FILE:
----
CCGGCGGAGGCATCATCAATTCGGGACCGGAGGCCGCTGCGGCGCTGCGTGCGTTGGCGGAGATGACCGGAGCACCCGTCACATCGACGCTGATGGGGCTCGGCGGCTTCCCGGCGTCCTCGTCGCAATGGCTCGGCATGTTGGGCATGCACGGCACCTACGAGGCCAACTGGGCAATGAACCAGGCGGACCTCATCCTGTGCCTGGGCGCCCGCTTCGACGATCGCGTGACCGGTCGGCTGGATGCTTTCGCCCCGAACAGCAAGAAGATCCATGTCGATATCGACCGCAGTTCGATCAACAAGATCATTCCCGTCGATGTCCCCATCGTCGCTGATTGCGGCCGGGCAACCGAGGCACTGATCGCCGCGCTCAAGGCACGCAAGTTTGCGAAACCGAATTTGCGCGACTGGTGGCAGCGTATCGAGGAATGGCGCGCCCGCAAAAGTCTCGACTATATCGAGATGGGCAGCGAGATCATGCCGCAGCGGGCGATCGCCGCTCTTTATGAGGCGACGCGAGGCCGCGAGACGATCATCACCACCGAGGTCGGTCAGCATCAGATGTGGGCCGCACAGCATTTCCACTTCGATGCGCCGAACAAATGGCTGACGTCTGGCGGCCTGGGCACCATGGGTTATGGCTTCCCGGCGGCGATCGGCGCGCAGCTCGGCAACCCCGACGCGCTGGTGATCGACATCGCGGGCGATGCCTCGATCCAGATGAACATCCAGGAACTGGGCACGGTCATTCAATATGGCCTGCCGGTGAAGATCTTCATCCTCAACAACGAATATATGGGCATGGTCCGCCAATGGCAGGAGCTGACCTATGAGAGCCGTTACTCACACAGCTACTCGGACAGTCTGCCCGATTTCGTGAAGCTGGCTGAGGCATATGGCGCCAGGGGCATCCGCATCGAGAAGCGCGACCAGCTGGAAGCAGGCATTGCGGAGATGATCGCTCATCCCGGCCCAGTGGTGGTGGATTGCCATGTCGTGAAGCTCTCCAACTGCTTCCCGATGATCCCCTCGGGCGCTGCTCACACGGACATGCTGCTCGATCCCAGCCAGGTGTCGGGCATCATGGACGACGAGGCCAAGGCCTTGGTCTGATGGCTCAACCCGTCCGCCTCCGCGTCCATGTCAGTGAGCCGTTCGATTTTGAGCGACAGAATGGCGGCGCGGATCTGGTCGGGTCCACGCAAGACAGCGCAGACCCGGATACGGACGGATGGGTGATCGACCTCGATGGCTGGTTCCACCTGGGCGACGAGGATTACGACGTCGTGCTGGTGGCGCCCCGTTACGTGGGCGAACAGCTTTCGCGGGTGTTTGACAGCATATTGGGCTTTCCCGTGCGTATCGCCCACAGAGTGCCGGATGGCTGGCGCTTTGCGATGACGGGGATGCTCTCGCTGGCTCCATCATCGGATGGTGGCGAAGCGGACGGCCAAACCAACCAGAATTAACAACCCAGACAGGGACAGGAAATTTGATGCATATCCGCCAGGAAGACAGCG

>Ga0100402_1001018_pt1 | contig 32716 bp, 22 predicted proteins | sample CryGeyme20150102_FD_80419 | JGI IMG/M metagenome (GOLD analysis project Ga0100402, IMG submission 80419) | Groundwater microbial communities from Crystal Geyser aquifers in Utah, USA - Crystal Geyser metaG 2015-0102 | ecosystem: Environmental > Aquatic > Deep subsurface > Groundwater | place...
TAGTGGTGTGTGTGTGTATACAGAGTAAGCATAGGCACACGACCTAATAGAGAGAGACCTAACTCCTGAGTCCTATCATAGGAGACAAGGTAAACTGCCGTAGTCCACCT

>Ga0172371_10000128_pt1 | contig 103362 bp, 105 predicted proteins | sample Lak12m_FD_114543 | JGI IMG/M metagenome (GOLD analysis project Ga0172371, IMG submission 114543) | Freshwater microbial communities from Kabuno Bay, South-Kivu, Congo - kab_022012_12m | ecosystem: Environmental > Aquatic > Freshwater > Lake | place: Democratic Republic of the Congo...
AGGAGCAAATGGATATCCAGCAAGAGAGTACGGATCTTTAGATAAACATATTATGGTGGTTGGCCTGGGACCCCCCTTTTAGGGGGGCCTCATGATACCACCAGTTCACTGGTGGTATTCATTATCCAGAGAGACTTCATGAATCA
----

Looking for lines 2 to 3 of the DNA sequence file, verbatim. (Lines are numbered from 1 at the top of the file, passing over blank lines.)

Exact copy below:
>Ga0100402_1001018_pt1 | contig 32716 bp, 22 predicted proteins | sample CryGeyme20150102_FD_80419 | JGI IMG/M metagenome (GOLD analysis project Ga0100402, IMG submission 80419) | Groundwater microbial communities from Crystal Geyser aquifers in Utah, USA - Crystal Geyser metaG 2015-0102 | ecosystem: Environmental > Aquatic > Deep subsurface > Groundwater | place...
TAGTGGTGTGTGTGTGTATACAGAGTAAGCATAGGCACACGACCTAATAGAGAGAGACCTAACTCCTGAGTCCTATCATAGGAGACAAGGTAAACTGCCGTAGTCCACCT